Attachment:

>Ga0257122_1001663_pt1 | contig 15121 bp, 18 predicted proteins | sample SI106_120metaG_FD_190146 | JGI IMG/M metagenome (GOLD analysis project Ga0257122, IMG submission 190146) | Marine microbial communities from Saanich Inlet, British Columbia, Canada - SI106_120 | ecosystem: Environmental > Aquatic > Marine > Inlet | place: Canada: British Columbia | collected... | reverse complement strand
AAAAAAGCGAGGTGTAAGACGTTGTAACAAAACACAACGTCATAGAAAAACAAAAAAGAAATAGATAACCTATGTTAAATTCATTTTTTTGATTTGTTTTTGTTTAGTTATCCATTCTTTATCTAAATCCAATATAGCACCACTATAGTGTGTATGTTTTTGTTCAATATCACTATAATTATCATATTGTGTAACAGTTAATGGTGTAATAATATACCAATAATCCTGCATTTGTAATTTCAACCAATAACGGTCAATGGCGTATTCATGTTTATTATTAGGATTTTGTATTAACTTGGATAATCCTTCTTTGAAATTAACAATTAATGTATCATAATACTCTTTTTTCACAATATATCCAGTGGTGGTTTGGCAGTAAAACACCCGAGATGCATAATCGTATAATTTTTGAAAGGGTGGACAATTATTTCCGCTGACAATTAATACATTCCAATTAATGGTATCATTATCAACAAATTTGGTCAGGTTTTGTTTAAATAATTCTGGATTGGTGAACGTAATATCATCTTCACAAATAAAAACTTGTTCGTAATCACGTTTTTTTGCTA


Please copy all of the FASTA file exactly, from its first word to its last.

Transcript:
>Ga0257122_1001663_pt1 | contig 15121 bp, 18 predicted proteins | sample SI106_120metaG_FD_190146 | JGI IMG/M metagenome (GOLD analysis project Ga0257122, IMG submission 190146) | Marine microbial communities from Saanich Inlet, British Columbia, Canada - SI106_120 | ecosystem: Environmental > Aquatic > Marine > Inlet | place: Canada: British Columbia | collected... | reverse complement strand
AAAAAAGCGAGGTGTAAGACGTTGTAACAAAACACAACGTCATAGAAAAACAAAAAAGAAATAGATAACCTATGTTAAATTCATTTTTTTGATTTGTTTTTGTTTAGTTATCCATTCTTTATCTAAATCCAATATAGCACCACTATAGTGTGTATGTTTTTGTTCAATATCACTATAATTATCATATTGTGTAACAGTTAATGGTGTAATAATATACCAATAATCCTGCATTTGTAATTTCAACCAATAACGGTCAATGGCGTATTCATGTTTATTATTAGGATTTTGTATTAACTTGGATAATCCTTCTTTGAAATTAACAATTAATGTATCATAATACTCTTTTTTCACAATATATCCAGTGGTGGTTTGGCAGTAAAACACCCGAGATGCATAATCGTATAATTTTTGAAAGGGTGGACAATTATTTCCGCTGACAATTAATACATTCCAATTAATGGTATCATTATCAACAAATTTGGTCAGGTTTTGTTTAAATAATTCTGGATTGGTGAACGTAATATCATCTTCACAAATAAAAACTTGTTCGTAATCACGTTTTTTTGCTA